Do they see the logical consequences to their actions?
 
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funkyhorn:
They give me the whole, “whats right for you isn’t necessarily right for me.” argument. If having a bunch of rules to live by makes you happy then that is right for you; if having very few rules makes you happy, then that is right for you.

There is this HUGE grey area where everything is circumstantial. Abortion is wrong if x, but ok if y. Adultary is wrong if x, but ok if y. And so forth.
No no no. Steer him in first.

The argument I put is the very first step. It needs to be established that there’s only ONE truth. You and him must agree to this. Forget the “whats right for you isn’t necessarily right for me.” first. Establish that you both need agree on the fact that there’s ONE truth.

One both of you have agreed to that, then he can bring his “whats right for you isn’t necessarily right for me.” And we move to the next step.

The next step would be which of the many religions is the right one. And argue to him that “since religion is of divine origin, there’s no such thing as ‘right for me’ or ‘right for you’ because that would put mortal subjectivity over divine providence”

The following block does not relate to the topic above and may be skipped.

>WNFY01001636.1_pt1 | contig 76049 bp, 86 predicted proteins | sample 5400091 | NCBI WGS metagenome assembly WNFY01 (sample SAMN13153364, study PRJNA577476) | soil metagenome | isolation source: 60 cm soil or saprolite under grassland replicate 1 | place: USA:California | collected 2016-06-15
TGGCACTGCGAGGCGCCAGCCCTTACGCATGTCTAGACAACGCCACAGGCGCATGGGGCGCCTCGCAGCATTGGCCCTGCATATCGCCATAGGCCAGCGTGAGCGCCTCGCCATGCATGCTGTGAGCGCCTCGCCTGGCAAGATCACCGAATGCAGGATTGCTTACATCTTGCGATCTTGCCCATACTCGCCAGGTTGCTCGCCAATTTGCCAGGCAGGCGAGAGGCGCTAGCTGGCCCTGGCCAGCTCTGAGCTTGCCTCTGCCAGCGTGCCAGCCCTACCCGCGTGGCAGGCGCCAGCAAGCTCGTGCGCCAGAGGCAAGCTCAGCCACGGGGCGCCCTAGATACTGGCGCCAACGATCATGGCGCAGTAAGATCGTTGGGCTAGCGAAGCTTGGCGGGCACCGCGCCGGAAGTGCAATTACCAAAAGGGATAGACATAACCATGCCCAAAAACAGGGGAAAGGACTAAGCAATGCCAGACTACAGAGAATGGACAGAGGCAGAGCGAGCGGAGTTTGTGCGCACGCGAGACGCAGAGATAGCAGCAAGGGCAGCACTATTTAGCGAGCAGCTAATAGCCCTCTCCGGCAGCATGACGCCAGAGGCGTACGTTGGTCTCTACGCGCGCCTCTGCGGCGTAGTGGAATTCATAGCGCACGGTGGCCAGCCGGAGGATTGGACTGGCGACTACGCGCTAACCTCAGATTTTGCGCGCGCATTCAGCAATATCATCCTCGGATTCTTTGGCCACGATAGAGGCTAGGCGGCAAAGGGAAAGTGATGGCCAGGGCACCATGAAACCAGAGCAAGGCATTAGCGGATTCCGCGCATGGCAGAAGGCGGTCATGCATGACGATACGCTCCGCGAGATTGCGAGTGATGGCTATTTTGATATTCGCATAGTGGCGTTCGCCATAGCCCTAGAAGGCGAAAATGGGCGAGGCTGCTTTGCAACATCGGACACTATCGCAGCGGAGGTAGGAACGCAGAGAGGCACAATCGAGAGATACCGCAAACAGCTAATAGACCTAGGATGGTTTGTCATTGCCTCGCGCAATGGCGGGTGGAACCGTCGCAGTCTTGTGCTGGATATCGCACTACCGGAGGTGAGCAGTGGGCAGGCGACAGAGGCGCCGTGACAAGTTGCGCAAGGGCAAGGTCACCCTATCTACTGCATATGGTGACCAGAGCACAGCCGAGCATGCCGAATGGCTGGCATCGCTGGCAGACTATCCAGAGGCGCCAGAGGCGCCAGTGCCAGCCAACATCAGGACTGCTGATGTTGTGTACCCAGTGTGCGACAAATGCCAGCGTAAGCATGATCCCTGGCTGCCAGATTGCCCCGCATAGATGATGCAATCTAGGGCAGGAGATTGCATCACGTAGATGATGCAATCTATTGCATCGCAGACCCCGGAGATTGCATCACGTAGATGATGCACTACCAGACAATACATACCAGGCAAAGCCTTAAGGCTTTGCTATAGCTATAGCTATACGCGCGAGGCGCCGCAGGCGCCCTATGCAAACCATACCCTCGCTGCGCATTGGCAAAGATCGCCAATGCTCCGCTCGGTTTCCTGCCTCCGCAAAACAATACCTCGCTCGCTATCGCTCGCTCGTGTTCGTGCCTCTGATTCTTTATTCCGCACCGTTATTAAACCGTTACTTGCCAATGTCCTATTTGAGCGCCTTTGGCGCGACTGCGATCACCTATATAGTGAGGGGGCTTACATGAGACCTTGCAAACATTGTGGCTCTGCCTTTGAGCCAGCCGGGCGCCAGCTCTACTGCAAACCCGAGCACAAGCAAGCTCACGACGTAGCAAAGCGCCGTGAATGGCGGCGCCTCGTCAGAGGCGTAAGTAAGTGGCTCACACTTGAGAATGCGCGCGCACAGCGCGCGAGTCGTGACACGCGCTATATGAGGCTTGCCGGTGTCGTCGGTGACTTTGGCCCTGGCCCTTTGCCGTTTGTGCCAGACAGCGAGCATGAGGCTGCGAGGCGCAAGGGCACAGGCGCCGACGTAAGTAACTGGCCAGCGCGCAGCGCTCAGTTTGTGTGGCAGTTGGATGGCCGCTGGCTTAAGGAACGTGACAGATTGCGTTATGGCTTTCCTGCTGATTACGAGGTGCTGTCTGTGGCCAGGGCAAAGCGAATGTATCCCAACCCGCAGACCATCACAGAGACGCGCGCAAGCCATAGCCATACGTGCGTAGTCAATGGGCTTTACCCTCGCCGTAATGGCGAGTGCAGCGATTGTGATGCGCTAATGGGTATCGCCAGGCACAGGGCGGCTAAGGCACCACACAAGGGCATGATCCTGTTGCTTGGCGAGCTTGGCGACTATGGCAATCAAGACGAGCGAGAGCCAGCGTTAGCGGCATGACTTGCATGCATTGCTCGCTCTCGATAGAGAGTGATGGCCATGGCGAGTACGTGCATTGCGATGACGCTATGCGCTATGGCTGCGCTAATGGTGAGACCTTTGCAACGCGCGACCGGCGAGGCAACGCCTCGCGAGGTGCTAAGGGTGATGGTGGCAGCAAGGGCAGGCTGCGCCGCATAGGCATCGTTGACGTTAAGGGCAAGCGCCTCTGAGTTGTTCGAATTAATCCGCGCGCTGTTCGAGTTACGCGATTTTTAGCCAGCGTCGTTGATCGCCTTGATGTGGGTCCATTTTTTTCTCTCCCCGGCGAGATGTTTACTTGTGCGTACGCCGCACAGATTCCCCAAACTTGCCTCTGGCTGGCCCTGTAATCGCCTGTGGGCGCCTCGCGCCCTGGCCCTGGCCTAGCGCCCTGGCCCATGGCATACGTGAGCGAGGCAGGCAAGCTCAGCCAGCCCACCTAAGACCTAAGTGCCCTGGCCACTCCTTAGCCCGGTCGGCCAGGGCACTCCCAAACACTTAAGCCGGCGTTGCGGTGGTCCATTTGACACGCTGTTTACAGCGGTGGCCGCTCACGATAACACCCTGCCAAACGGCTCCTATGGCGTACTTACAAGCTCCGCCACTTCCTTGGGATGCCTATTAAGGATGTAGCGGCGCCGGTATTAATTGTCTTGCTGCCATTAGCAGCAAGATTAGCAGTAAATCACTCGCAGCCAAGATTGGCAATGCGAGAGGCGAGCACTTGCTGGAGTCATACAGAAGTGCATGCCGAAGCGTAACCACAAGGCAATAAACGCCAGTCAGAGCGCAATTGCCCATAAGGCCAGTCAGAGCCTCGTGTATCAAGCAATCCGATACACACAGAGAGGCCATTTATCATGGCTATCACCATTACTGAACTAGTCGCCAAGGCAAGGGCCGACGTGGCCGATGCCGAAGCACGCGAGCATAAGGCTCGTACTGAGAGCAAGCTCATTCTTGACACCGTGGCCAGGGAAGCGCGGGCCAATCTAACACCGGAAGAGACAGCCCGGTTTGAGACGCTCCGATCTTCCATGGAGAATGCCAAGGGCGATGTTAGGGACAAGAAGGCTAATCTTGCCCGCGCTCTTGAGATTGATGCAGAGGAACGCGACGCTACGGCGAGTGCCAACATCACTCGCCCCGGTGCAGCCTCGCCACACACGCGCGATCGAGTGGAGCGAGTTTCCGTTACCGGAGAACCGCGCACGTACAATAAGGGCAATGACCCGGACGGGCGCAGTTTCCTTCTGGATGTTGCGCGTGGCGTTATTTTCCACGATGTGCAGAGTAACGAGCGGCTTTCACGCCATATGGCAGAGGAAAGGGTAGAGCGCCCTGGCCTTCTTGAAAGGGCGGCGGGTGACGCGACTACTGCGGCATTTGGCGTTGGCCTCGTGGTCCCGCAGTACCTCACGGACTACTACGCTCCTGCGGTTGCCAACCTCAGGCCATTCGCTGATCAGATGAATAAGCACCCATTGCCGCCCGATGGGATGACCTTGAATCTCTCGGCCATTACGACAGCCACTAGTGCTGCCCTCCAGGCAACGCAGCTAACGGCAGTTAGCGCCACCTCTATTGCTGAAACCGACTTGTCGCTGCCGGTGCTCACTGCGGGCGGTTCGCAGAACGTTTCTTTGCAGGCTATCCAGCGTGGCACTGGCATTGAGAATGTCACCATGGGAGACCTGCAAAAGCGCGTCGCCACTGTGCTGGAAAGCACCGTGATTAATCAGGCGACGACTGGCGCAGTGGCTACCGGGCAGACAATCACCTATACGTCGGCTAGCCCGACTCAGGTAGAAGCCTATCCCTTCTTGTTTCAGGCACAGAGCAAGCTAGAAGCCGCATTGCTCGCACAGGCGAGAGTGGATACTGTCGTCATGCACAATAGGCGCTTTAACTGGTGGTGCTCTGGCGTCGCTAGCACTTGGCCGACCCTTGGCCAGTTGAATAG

The point of the above is to strip him out of his relativism and subjectivity point of view.

Then, after you do that, you can get to the historical detail analysis. Present to him the history of the Church and it’s divine origin. Some good hard evidences are the incorrupt saints. Point to him St Bernadette Soubirous, which he could see for himself with his own eyes at Lourdes France. Such unnatural miracles should serve as a prove of Catholicism divine origin. Ask him is there any incorruptables in other faith?
 
beng said:
“If we are all worship the same God then why all the differences, or even contradtictions, among Theistic religions? God is not the maker of confusion”